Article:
Soft Shells: The Art of Shedding Our Childhood

“Childhood represents the most precious, vulnerable, and innocent time of our lives. As childhood passes, it leaves behind a wardrobe of “soft shells”, the only physical evidence of our small self”. – Regan Scheiber

Scheiber, a young photographer I met in Seattle, creates works of art that capture that sense of innocence and vulnerability. The images are of children’s clothing, dresses and booties and gloves and scarves.

She takes the actual article of clothing, arranges it on a piece of hand-coated, light-sensitive paper, and then exposes it to UV light for a period of time. This process is called cyanotype and was first developed in the mid-1800’s. We recognize this method of reproduction as the same used to create blueprints.

Without knowing any of this history, I was still intrigued by the ghostly images that I saw. It reminded me of a blue x-ray.

The first image was of a little girl’s dress. It had delicate little straps and the skirt was fanned out. A periwinkle blue formed the background and was the only color to create shadow and depth. The highlights were white, standing out like bones in the darkness surrounding it.

The image was titled “Julia” and had a short description of the little girl who had worn the garment, “She had a streak of whimsy that made her unpredictable and beautiful”. In the way the artist arranged the dress, fanned out and partially off the paper, you had the sense that it was trying to dance right off the page.

It was as if Julia, though grown and far away now, had so much vibrant energy as a young girl, that it emanated from her every pore and became trapped inside her dress. The resulting impression was beautiful, delicate, and haunting.

The artist had really captured the idea of a “soft shell”; shed like a snake’s skin as it develops and grows into something new. You look at these tiny clothes and wonder how anyone had ever fit into them. Was I ever that small and vulnerable?

The other framed piece contained two images, soft lace gloves, one for each hand. This piece was titled “Emily” with the subscript “She had a gift of comforting others”.

I can picture in my head little Emily, a young lady with her curls tied up in a ribbon, a sweet pastel-colored dress, wearing these delicate lace gloves. I can see her walking steadily over to her grandmother who sits looking at an old photo. Who is in the photo I do not know but it is someone the grandmother misses dearly.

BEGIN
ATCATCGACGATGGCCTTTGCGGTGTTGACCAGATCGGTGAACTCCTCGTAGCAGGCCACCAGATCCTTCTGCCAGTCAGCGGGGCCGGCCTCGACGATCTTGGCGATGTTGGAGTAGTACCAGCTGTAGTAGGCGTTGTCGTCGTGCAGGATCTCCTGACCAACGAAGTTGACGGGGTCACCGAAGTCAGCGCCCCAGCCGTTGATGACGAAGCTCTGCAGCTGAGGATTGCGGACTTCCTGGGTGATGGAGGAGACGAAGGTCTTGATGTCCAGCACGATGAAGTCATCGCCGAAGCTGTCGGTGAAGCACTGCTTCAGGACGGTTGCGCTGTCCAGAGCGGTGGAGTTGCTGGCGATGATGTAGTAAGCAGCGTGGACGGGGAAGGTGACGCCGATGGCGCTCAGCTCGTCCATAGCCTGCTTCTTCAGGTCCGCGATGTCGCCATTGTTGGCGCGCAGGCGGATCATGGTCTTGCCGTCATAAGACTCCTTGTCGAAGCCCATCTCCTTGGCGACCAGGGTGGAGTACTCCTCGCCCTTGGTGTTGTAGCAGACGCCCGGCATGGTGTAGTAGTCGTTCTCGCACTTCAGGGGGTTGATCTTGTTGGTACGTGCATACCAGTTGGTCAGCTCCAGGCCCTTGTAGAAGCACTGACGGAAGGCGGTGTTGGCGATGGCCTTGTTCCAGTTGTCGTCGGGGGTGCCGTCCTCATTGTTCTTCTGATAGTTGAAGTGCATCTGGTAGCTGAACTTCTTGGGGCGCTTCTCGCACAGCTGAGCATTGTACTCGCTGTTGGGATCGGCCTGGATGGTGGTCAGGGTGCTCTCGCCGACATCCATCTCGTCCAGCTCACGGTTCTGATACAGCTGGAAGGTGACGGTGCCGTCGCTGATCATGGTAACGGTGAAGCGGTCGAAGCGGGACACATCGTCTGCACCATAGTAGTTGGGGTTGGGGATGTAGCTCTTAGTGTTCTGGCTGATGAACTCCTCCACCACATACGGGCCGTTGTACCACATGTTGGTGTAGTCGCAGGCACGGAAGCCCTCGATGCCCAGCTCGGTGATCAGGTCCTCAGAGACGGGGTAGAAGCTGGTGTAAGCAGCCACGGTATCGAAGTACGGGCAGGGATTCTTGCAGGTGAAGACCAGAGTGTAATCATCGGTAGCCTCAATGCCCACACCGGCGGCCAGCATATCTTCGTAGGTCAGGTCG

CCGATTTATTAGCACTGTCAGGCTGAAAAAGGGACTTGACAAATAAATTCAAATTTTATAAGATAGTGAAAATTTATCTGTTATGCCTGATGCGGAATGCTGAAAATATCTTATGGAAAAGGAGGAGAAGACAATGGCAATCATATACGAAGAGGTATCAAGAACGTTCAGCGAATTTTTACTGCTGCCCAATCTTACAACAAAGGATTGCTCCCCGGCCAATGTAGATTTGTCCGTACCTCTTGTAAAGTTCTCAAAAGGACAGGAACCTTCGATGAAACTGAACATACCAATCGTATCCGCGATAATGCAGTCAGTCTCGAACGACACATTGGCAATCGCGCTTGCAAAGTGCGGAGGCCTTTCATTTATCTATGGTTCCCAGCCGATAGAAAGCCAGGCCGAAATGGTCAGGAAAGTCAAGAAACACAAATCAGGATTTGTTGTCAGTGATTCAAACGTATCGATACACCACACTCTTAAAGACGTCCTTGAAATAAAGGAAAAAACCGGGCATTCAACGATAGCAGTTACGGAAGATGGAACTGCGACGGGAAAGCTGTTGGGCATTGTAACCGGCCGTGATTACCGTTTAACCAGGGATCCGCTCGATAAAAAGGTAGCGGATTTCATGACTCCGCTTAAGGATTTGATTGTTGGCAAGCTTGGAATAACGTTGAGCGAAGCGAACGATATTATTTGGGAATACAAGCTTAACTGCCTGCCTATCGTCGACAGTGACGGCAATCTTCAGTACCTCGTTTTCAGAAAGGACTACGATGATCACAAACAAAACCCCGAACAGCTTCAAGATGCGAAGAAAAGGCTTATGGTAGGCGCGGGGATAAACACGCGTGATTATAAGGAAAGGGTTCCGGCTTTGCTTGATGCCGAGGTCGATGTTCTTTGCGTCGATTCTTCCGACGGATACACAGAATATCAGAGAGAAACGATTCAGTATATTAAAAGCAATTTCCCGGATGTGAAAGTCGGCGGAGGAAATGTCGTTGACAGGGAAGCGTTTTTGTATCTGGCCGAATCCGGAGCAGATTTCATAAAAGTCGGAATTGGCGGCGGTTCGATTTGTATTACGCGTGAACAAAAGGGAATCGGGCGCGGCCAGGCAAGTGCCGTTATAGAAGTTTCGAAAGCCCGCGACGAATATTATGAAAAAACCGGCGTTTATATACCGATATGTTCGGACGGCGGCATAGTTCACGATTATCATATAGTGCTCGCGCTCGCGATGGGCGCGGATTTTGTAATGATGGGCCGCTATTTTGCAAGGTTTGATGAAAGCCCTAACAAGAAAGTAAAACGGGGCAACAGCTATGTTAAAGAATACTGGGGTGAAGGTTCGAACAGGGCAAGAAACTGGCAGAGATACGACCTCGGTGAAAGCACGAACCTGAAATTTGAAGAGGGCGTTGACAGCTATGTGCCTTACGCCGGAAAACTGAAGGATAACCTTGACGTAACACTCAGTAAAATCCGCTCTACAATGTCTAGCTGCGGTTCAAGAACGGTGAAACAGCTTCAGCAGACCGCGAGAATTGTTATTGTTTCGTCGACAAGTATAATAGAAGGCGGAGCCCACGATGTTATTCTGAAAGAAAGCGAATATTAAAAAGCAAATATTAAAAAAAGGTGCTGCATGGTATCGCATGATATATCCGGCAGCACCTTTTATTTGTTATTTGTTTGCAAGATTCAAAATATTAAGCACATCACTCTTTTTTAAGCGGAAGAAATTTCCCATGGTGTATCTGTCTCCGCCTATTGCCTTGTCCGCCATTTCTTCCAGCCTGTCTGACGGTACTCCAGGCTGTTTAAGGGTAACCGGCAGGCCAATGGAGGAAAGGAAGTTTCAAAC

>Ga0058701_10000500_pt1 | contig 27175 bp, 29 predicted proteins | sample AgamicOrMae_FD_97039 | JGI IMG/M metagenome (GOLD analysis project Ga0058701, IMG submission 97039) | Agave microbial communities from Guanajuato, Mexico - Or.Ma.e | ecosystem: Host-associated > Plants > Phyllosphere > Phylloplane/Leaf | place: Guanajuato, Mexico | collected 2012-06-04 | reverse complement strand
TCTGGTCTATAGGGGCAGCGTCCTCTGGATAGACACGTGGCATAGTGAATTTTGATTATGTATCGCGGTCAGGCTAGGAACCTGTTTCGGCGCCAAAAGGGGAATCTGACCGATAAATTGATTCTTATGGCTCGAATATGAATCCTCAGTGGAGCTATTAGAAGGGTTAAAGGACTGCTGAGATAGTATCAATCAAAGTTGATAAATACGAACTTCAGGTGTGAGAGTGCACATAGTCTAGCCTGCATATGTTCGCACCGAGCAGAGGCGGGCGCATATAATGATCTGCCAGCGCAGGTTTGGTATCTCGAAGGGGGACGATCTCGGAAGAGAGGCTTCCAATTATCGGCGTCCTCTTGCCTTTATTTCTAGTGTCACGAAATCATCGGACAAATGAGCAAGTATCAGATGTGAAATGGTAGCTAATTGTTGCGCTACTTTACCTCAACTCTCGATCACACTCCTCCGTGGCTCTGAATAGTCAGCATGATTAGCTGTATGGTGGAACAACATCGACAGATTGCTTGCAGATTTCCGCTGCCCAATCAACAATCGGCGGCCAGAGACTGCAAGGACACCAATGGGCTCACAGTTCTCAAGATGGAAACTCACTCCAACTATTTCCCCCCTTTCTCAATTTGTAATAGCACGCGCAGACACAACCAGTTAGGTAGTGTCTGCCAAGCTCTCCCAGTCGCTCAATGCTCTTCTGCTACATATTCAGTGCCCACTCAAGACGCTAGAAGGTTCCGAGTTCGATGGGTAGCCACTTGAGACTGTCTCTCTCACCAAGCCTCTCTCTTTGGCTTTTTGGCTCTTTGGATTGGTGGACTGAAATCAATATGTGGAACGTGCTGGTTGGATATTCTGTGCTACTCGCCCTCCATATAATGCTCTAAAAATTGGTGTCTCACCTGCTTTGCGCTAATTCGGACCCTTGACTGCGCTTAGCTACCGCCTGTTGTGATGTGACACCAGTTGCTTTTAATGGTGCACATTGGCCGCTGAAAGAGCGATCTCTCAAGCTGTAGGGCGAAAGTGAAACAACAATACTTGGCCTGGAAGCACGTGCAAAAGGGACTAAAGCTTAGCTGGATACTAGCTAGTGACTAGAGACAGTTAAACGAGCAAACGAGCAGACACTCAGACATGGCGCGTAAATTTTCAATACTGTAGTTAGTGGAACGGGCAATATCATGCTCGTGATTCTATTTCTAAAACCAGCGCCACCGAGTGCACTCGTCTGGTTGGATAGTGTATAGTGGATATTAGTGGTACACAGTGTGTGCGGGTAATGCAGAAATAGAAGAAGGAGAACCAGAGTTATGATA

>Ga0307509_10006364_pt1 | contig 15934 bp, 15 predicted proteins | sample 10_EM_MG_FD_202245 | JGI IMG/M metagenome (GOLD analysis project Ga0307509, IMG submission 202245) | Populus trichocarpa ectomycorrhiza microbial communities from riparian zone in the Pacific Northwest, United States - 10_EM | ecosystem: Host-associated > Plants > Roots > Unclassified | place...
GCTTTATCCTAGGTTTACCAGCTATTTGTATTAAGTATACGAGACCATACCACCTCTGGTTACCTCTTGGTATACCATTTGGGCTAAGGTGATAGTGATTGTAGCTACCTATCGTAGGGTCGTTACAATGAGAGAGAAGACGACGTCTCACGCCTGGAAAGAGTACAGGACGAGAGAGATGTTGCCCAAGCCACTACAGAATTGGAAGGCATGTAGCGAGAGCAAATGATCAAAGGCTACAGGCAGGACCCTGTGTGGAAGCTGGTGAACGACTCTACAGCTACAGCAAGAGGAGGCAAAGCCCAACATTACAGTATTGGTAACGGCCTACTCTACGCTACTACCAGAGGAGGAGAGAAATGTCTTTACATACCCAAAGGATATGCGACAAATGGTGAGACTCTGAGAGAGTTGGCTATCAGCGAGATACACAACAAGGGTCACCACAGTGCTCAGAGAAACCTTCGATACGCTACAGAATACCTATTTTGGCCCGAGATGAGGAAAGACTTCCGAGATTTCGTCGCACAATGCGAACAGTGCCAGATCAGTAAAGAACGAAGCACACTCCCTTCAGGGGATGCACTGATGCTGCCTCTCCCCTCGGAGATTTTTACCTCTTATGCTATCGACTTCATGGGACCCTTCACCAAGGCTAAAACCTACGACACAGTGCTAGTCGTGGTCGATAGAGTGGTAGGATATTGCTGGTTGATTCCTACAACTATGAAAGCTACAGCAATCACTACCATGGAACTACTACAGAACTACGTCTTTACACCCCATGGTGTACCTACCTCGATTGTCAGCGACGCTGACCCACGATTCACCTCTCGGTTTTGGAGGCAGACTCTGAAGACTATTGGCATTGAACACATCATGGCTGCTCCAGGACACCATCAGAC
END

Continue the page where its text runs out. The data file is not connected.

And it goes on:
With a serious look on her doll face, Emily reaches out a finely gloved hand and gently touches her grandmother’s cheek. Not a word is said between them, but the old woman puts the photo back on its shelf and turns to smile at the embodiment of life and joy before her, to the one with the comforting touch.

It is interesting to think about the stories told by our discarded “shells”. What do they say about us? True we have outgrown them, yet they are our history, still a part of who we are today.

Can I even remember a favorite article of clothing from my childhood? It is difficult. But if I let my mind wander back…

I was five years old. I did not know at the time that I was a girl, not a boy like my three brothers. I did not know that I was supposed to act differently than I did, that I was supposed to act “like a lady”, as my grandmother urged me.

This idea of being a “lady” had no meaning for me. I did not like to wear dresses, for how could I climb trees and ride my bike and catch frogs with a dress on. They were uncomfortable and confining and I always had to keep them clean.

They were like a straight jacket, binding me to a world in which I didn’t belong, and I resisted them with all my might. Only sissy girls liked to wear fancy dresses and I was NOT a sissy.

I was only five at this time and yet I had already met the man for me. I was going to marry my Uncle Alan who was the most handsome and fun man I had ever met. He was much older than me but this did not deter me. Love conquered all things.

I was crushed the day my mother came to me and explained that Uncle Alan was getting married. I was outraged. How could he do this to me!

My mother was smiling down at me and said to me with excitement, “He wants you to be the flower girl!” I’m sure this was meant to be an honor, as the grin on my mother’s face would suggest.

This would not do. Not only was the man of my dreams ditching me for another woman, a tramp I was sure, but he wanted to put me through the extended torture of making me stand beside him and watch!

I didn’t seem to have any say in the matter as the weeks went by and I was fitted for a dress. I was furious. Inside I screamed and wanted to rip the offending object from my body and stomp on it until vanished from the earth completely. On the outside, though, I held my tongue.

The time came for the wedding day and I was forced into my straight jacket. It was a beautiful day outside and I heard the frogs calling my name, the trees beckoning for me to climb them. All I had to do was wait until no one was looking and then sneak outside….

And then I saw him; the traitor of my heart.

He looked absolutely dashing in his grey tuxedo. He smiled at me. I wanted so much to hate him, to banish him from my heart completely. I will not smile back, I thought to myself. I will pretend he means nothing to me.

“You look beautiful in your dress”, he said. My resolve melted and I looked up at him. Ah! The way he smiled at me! I could go on with my life now because I knew he would always secretly love me back. He had called me beautiful.

I looked down at my dress, with its ruffles and lace. I looked like a burgundy rose. I remembered my Uncle’s words. I lifted my head and marched down that aisle and for that afternoon, I was a “little lady”.

Do you have a “soft shell” from your childhood? What memories does it bring up? Please share in the comments below!

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